The "other structures" section of your homeowner policy is where you find coverage for gazebos, playgrounds, detached garages and fences. Most policies cover them automatically, but within the same limits as coverage on your house. Your house isn't protected against flood damage, for instance, so neither is your fence. Check that the damage is covered before you call your agent.
Take photos or video of the fence damage before you do anything else. Your insurer won't accept your word that the fire, storm or car-crash leveled the fence without proof, especially if you have to make emergency repairs. If it's a car accident, the driver or the police will probably move the car soon enough, so don't delay recording the accident. If you have a time-stamp for photos in your camera, use that for extra evidence.
You have a couple of weeks after the incident to file a claim, the National Association of Realtors says, so don't call your agent immediately. The claim goes on your record even if there's no payout, and too many claims can raise your premiums or get your policy cancelled. If you have, say, a $1,000 deductible, there's no point in calling your insurer about $500 in damage. NAR suggests that even if the damage is somewhat over the deductible, it might be worth paying for repairs yourself.
If you decide it's worth filing a claim, call your agent. Even if someone else caused the damage -- your neighbor's tree fell on the fence, say -- you call your insurer. The company can sue the neighbor later if chooses. Ask your agent for the insurance adjuster's number and name and meet the adjuster when he shows up to inspect the damage. Present copies of your photos and any repair estimates you've received. Keep a history of all your conversations and file it with any email or letters from the company.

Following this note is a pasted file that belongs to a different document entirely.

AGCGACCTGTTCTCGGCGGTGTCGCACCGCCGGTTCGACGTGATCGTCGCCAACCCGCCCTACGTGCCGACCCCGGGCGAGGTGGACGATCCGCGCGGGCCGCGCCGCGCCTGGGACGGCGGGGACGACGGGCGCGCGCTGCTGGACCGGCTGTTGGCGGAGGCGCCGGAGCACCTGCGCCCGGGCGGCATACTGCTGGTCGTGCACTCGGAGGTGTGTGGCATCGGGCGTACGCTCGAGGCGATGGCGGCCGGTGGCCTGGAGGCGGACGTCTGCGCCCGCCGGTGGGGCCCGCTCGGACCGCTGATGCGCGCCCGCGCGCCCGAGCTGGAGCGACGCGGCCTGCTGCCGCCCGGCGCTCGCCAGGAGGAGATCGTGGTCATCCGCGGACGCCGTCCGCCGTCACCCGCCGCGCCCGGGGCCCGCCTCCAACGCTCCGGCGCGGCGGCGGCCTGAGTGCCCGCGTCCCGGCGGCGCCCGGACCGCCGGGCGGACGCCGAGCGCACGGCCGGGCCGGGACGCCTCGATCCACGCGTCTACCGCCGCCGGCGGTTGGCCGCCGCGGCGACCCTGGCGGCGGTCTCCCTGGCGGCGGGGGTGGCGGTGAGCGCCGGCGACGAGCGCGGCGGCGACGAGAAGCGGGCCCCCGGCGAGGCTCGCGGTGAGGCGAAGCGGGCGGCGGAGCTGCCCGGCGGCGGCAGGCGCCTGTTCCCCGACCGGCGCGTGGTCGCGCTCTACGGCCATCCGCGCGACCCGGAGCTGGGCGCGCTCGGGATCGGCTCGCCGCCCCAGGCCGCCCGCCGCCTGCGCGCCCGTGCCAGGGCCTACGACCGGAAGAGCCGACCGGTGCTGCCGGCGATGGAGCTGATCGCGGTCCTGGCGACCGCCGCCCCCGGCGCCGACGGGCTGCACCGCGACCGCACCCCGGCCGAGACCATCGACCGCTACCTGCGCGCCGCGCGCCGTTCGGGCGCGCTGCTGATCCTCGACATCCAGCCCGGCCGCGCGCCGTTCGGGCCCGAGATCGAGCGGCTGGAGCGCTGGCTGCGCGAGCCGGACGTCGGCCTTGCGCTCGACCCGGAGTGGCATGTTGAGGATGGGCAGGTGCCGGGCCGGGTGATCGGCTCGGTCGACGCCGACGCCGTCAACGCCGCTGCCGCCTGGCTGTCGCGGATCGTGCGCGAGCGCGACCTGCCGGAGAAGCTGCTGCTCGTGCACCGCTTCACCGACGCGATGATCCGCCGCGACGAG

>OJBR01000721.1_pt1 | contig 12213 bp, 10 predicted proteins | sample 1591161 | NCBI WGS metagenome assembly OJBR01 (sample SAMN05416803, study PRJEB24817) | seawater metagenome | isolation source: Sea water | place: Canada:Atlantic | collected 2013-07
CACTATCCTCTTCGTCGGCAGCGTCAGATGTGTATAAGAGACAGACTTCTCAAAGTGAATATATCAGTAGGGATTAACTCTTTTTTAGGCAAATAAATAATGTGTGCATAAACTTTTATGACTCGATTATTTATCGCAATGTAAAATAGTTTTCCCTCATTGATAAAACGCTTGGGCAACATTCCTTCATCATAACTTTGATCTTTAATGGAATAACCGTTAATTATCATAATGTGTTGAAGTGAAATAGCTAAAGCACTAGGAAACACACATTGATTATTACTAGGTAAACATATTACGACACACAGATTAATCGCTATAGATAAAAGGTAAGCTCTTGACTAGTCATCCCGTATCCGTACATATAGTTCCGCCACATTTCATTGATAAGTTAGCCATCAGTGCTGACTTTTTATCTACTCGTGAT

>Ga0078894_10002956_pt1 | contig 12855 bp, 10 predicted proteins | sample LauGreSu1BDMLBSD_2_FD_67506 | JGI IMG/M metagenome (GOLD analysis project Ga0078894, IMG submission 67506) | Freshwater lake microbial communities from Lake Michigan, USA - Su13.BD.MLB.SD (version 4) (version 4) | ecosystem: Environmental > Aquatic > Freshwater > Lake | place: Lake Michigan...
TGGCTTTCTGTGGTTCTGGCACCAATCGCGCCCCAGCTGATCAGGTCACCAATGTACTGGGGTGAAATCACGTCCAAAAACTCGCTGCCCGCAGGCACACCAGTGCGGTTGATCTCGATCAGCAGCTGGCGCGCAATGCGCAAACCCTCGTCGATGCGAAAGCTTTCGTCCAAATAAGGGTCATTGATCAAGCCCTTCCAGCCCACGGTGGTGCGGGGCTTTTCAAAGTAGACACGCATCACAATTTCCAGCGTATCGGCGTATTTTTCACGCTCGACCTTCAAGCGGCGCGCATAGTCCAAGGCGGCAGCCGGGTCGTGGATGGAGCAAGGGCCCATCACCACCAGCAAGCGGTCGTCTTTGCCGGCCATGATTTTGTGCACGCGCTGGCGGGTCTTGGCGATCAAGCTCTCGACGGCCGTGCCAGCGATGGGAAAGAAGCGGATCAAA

Your insurer may mail you a partial payment up front, then the rest of the money after you've completed the repairs. If it offers you a final payment that's less than you think is fair, or refuses your claim completely, it has to give you a reason. If you disagree with the rejection, talk with the adjuster or your agent. Bringing in a second adjuster or another contractor to give you a second estimate may help prove your case.
A graduate of Oberlin College, Fraser Sherman began writing in 1981. Since then he's researched and written newspaper and magazine stories on city government, court cases, business, real estate and finance, the uses of new technologies and film history. Sherman has worked for more than a decade as a newspaper reporter, and his magazine articles have been published in "Newsweek," "Air & Space," "Backpacker" and "Boys' Life." Sherman is also the author of three film reference books, with a fourth currently under way.